Moments ago we published the transcript of our extended interview with Facebook CEO Mark Zuckerberg, in which he outlined the company's mobile plans (it has some really juicy stuff, and we'll be following up with more analysis). One of the interesting things Zuckerberg discussed was Facebook's view of an optimal phone experience - one where your phone already knows who you are, and personalizes everything, including your installed apps, based on your interests and your social graph.
Facebook has already tried to do this to some extent on the web with its Instant Personalization feature, but Zuckerberg says that it really isn't possible (at least, not yet) to personalize the entire web experience without building a browser. He hints that this isn't the case with mobile - and that Facebook may be able to eventually offer a way to turn your entire phone social.
Here's the relevant portion of our conversation:
Mark Zuckerberg: I think it's different in different places. For example, take Instant Personalization. Our goal is to make it so there's as little friction as possible to having a social experience. So you go to some apps, take Rotten Tomatoes, which we just launched last week. If people had to click this blue button to Connect, then some percent of them would, but it would be the minority because you don't know exactly what you're going to get before you click it.If you had to put up some modal dialog then that would be crazy from a UX perspective. But the fact that they can do that instant integration for the users that want it means that everyone has a good experience as soon as they get there.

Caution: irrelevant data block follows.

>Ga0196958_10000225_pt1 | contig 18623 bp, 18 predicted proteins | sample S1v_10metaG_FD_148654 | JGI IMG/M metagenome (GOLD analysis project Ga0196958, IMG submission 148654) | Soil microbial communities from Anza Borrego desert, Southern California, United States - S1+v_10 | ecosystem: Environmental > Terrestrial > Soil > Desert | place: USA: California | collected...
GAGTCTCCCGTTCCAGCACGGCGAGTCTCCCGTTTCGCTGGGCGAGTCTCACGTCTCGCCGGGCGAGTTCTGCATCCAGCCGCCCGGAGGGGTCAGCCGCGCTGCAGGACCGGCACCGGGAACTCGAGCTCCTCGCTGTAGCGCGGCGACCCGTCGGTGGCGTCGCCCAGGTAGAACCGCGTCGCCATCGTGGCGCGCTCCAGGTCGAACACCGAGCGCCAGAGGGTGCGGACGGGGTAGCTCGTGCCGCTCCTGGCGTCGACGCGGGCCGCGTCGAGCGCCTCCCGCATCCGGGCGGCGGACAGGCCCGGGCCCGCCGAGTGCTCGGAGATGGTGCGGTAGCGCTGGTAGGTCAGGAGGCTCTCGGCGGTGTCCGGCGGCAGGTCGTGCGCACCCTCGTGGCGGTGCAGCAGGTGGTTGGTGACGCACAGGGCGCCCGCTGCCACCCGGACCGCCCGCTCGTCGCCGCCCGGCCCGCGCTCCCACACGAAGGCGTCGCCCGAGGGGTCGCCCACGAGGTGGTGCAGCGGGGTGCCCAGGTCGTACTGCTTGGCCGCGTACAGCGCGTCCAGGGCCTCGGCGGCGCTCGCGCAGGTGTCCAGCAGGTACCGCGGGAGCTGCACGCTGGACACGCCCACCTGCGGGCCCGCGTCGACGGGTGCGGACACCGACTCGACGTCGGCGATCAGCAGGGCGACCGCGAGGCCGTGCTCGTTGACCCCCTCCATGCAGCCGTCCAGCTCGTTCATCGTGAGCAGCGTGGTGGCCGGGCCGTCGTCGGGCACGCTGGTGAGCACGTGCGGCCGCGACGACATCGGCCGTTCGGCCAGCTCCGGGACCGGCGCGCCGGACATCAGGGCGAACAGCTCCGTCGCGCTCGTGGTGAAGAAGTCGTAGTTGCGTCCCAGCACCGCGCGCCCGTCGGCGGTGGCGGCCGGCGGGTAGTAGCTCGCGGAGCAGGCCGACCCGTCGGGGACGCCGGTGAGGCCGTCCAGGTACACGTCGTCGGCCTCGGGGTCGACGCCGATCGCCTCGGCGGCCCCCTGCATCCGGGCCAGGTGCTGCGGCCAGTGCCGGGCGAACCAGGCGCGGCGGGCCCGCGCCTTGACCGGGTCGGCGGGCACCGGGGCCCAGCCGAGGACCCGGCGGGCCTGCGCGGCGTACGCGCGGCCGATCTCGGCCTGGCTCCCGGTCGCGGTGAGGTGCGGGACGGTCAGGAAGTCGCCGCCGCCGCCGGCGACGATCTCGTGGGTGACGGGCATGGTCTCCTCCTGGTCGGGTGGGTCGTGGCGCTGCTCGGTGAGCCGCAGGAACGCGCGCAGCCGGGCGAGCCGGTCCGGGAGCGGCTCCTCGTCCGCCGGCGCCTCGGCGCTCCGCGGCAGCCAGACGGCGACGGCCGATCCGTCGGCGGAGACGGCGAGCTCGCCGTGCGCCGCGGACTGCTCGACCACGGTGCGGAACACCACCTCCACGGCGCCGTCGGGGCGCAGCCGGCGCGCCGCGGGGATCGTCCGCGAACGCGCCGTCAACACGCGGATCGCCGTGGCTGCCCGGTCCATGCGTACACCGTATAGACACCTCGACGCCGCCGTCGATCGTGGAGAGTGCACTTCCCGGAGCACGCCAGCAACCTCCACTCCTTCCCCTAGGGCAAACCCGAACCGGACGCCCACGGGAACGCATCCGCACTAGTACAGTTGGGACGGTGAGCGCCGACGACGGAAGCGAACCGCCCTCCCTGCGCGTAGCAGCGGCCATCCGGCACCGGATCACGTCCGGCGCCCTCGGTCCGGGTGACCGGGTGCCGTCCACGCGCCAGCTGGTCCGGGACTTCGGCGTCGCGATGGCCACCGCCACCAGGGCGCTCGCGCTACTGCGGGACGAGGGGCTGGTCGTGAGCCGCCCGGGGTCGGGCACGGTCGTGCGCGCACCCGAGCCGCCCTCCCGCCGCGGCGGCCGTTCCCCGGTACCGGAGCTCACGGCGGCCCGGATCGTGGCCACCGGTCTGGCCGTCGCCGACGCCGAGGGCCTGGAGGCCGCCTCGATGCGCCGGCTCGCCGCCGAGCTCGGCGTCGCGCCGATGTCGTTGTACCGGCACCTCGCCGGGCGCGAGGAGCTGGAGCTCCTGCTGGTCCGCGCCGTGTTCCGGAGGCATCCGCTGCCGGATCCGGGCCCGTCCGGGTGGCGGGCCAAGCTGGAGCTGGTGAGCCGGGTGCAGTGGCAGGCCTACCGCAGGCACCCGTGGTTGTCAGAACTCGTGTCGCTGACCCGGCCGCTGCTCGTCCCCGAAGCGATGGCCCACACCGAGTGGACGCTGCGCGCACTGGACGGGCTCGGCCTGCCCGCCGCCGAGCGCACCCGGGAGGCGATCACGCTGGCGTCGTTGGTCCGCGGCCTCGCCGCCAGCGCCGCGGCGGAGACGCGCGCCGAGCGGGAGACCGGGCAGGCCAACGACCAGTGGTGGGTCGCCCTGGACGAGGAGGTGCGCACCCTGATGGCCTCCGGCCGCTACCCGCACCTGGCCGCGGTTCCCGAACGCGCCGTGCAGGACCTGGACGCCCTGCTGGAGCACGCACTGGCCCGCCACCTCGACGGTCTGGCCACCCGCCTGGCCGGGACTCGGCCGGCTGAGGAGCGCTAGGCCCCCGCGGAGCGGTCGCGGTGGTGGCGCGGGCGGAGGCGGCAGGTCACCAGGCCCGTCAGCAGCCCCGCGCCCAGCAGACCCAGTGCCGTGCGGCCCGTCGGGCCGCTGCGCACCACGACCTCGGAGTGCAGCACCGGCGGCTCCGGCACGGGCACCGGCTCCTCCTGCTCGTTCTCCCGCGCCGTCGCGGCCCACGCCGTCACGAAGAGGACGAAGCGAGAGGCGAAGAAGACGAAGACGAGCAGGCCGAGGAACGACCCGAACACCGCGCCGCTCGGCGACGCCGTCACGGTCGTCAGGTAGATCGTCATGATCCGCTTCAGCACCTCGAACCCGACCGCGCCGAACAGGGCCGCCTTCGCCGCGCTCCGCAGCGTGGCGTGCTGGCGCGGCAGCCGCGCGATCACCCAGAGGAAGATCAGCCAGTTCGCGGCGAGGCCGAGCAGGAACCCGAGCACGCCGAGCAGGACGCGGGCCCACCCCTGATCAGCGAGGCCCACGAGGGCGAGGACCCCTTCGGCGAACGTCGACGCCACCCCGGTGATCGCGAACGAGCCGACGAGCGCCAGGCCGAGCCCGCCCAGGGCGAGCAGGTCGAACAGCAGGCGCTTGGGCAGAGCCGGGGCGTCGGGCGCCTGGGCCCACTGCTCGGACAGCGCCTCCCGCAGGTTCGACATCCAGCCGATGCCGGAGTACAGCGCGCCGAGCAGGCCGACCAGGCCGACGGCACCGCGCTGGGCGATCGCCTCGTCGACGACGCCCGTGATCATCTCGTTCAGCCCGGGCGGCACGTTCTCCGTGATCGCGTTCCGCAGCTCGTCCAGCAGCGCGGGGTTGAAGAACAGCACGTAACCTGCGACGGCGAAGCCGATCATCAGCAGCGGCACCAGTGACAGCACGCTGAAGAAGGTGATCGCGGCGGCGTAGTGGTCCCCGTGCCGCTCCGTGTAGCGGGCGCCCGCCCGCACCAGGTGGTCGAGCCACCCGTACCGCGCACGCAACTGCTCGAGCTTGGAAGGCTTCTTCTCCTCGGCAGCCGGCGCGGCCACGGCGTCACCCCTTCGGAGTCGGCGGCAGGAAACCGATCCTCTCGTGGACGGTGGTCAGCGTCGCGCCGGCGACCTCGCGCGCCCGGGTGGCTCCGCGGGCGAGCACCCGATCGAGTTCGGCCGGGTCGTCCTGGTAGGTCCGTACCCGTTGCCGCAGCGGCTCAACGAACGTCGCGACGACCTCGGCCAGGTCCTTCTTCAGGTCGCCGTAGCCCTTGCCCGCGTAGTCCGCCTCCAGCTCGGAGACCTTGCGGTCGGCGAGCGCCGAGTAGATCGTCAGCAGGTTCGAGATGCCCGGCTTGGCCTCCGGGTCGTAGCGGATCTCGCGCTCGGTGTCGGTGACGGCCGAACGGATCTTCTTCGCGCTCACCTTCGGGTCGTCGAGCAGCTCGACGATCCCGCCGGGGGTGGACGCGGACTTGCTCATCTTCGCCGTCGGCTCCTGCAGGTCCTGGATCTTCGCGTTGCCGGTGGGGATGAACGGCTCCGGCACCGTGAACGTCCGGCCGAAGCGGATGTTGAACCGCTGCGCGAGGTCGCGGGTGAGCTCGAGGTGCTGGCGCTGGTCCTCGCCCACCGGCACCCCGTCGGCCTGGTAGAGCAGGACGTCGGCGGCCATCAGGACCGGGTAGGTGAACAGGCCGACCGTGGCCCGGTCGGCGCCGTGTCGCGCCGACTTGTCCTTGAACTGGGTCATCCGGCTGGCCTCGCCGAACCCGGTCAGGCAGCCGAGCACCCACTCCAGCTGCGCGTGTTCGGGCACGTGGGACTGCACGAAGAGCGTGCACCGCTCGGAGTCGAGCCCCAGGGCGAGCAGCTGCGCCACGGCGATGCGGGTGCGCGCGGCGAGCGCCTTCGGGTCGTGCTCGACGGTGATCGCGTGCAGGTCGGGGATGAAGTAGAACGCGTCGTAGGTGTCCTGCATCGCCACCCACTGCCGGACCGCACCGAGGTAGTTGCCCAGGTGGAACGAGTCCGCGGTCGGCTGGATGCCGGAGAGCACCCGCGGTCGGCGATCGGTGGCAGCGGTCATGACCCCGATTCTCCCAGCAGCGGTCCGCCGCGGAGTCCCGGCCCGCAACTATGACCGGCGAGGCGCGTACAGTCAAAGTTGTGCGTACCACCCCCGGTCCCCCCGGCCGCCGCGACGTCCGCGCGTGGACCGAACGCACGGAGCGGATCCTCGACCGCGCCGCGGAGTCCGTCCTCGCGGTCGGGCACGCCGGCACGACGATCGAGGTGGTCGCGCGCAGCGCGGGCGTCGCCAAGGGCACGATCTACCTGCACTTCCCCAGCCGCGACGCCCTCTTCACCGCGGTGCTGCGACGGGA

On phones we can actually do something better. We can do a single sign-on if we do a good integration with a phone, rather than just doing something where you go to an app and it's automatically social or having to sign into each app individually. Those are the two options on the web. Why not for mobile? Just make it so that you log into your phone once, and then everything that you do on your phone is social.
Michael Arrington: You're turning on a layer…
Mark Zuckerberg: That's what we're trying to do. The reason I just gave that example is that some things, like the implementation is different on mobile.
It's different on mobile than it would be on the web simply because it is not really possible. I guess maybe Google or Microsoft could have you log into the browser, but we can't because we don't build a browser – but, that is the basic strategy.